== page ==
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Mystery sink
August 16, 2007 10:09 AM   Subscribe

Why would a sink in a public bathroom which had an automatic water sensor suddenly turn on even though there was no one nearby?

So my friend was in the bathroom in the university, it is a modern one and so there she was washing her hands and as she goes to dry them, a sink some distance away suddenly turned on. Weird! She asked me why this would happen. I thought maybe because a fly flew by or something, but this isn't really such a great answer. Plus, there aren't many flies in the 11th floor public bathroom. Maybe some of you have an interesting theory?
posted by mateuslee to Grab Bag (9 answers total) 1 user marked this as a favorite
 
possibly light reflecting causing the sensor to turn on - just a guess...
posted by doorsfan at 10:15 AM on August 16, 2007


I know that when I was doing my Senior Internship the building I worked in was wicked old, but the bathrooms were all brand-spankin' new remodels. Because the building was so old it was apparently still "settling" and if someone was running down a hallway over the bathrooms the vibrations, despite not being felt by humans, were great enough to set off the brand new faucets. It made me very nervous every time it happened while I was in the bathroom by myself.
posted by banannafish at 10:23 AM on August 16, 2007


It's a water-saving device, don'cha know.

Seriously, it's likely an errant reflection. I had "ghost" cars all the time when setting up car washes, which use the same sort of eyes.
posted by notsnot at 10:28 AM on August 16, 2007


Banannafish, in your cases all the faucets turned on, right? But this is just one... I suppose the reflection theory is the best one so far...
posted by mateuslee at 10:38 AM on August 16, 2007


Most faucet controllers send out infrared light that gets reflected back. It can reflect off jewelry, a belt buckle, a tooth surface, or the metal snap on a purse, even halfway across the room, as long as the reflection returns to the proper spot.

If the controller is capacitive (i.e., senses the absorption an electric field by a nearby body), there will be spots further away that resonate. It's like a "whispering gallery."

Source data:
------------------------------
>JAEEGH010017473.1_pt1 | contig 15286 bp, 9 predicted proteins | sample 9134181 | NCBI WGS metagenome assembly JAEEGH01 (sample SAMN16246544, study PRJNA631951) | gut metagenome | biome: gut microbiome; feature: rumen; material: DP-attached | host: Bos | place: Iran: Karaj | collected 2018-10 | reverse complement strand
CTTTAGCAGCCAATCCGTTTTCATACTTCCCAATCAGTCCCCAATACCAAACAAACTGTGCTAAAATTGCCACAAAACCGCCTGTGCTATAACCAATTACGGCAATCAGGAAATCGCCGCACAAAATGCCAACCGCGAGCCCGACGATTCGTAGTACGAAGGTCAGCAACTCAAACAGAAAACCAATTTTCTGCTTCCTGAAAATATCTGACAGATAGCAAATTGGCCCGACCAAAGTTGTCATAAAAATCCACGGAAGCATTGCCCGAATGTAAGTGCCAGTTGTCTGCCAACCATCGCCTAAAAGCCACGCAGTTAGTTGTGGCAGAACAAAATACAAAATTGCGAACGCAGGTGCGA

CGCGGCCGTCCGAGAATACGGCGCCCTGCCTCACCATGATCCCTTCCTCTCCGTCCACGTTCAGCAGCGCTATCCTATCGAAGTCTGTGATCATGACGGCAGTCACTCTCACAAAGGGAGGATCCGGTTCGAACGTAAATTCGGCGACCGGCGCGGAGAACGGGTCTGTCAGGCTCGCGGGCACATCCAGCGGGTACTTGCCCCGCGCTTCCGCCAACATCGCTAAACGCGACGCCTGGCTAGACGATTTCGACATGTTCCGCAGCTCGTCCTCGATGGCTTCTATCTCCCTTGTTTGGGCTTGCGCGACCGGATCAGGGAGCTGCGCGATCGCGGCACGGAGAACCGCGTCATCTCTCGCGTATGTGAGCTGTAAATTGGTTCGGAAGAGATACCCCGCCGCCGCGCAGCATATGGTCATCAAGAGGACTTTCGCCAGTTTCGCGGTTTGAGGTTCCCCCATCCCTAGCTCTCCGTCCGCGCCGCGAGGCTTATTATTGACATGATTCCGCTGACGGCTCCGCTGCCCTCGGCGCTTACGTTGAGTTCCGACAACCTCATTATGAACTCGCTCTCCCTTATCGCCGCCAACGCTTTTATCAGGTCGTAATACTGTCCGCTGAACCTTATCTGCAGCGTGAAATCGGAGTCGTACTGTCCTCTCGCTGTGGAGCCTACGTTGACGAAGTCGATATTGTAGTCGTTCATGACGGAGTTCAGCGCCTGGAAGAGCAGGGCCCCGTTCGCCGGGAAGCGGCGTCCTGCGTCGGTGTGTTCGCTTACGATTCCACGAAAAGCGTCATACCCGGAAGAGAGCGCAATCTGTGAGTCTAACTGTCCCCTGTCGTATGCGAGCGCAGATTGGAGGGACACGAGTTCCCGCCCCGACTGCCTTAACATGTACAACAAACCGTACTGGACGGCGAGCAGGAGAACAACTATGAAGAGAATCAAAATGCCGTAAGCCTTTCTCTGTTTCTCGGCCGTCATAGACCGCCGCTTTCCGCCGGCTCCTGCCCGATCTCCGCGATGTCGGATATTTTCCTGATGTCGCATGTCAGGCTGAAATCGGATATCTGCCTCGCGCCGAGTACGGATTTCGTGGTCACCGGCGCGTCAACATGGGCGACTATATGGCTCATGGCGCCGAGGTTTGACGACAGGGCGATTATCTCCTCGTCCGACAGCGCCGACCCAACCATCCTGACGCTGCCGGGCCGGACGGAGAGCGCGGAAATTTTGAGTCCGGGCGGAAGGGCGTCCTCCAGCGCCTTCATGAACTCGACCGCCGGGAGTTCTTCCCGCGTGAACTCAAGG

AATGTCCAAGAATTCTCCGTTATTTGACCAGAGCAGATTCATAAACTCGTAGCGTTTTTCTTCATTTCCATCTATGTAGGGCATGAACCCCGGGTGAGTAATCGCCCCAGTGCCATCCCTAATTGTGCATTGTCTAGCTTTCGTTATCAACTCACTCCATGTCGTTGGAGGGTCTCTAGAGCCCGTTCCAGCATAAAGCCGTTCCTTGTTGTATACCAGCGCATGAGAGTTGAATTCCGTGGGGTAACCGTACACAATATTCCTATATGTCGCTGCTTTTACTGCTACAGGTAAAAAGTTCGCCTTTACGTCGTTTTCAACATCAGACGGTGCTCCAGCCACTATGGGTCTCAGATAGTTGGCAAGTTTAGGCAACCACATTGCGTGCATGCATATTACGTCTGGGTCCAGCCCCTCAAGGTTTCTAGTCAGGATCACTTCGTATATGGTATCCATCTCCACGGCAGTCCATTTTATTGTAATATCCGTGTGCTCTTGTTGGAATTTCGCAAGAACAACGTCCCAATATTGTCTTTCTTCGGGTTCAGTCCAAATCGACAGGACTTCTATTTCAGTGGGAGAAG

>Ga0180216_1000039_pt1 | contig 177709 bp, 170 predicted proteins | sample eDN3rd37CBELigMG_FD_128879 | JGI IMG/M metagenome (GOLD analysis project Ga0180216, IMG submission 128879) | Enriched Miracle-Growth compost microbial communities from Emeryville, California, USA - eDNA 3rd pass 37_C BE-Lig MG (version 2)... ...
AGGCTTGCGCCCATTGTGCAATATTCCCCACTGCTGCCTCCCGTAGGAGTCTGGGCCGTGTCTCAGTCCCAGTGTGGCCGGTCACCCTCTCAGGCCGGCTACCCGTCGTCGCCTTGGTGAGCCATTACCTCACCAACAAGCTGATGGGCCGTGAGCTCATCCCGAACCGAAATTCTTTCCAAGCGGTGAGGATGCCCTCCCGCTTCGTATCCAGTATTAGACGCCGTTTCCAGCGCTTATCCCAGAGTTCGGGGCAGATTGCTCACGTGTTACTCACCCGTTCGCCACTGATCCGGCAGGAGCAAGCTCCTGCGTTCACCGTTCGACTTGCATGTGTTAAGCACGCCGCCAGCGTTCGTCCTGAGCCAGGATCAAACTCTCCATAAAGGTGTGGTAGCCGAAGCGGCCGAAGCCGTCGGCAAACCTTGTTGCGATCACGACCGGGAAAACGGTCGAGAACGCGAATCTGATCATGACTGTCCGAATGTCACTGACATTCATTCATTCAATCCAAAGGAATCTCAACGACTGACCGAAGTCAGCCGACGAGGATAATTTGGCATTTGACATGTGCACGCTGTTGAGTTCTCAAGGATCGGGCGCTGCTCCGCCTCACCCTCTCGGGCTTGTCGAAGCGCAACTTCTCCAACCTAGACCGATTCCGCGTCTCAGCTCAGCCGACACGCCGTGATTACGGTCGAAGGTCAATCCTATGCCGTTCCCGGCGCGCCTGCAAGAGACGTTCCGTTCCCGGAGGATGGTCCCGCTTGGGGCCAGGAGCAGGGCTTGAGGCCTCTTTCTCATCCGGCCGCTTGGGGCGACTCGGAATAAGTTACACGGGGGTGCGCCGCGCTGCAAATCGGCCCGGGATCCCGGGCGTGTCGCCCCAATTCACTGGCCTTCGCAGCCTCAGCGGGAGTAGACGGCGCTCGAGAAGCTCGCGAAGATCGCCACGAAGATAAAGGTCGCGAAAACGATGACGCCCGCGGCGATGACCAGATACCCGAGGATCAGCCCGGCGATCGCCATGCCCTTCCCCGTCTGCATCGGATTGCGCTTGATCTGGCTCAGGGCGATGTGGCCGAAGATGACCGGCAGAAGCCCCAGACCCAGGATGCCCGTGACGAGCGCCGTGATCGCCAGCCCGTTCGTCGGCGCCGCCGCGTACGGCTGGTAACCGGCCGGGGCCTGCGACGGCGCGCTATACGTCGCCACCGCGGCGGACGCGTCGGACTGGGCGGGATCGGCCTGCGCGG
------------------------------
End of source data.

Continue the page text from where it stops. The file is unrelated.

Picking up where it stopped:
posted by KRS at 10:39 AM on August 16, 2007


at my office a couple of the bathroom sinks have slow drips, so the water slides down the faucet until it gets in front of the sensor, and the water turns on, which causes another slow drip, ad infinitum.
posted by muddylemon at 12:02 PM on August 16, 2007


Because these things don't work very well.

Or Moaning Myrtle.
posted by sageleaf at 1:15 PM on August 16, 2007


The automatic plumbing controllers are fairly sophisticated electronic devices. They each have an 8-bit microcomputer inside of them. Most use an infra-red transmitter and receiver that work like your TV remote control. There is an infra-red LED that emits light and there is an infra-red detector that looks for the reflection. Most have lenses that focus the light so that the detector is most sensitive to a narrow range of distances. When your hand or body is within the designed range, enough infra-red light will be reflected to trigger the device.

When the device is first powered up, it can spend 5 or 10 minutes training itself to the background ambient light and patterns, like a shiny wall or stainless steel stall door, to eliminate false triggering. The accuracy of the detection algorithm will vary with the complexity of the software operating the microcomputer. The software has timers to determine how frequently it turns on the LEDs and takes a measurement, how long it needs to see an object before it determines it is a real trigger rather than a passerby, how long to ignore a momentary reflection, the frequency of the pulses it expects to see, how bright of a reflection is required, the maximum time it will leave the water on to prevent vandals from rigging an object in an attempt to keep the water continuously on. They will also automatically trigger at some predetermined interval if there has been no use for a long time, such as one flush per day to keep the bowl or sink clean. All of this is done with a single chip microcomputer that costs maybe 10 cents and 4K to 16K of software.

The light signals they are trying to detect are very faint and it is no easy task to design a system that is accurate, low-power, and cheap. The battery operated types can run for several years on a set of 4 AA batteries. They do this by shutting down the microprocessor 99% of the time, only turning it and the LEDs on for a millisecond at a time to take a measurement a few times per second. The electrical solenoids that control the water are assisted by the water pressure and a system of springs and diaphragms that actually do most of the work of moving the water valve. This reduces battery usage.

Since these are electronic devices, they are subject to failure the same as any other you are familiar with. Some are battery operated so the batteries could be failing. The lenses may have been bent out of adjustment during installation. The photo diode detector could be failing. So out of hundreds of installations, it would not be surprising to have one that that is not operating properly or turning on unexpectedly.
posted by JackFlash at 2:15 PM on August 16, 2007 [1 favorite]


Sensors do go bad.
posted by jeffamaphone at 4:41 PM on August 16, 2007


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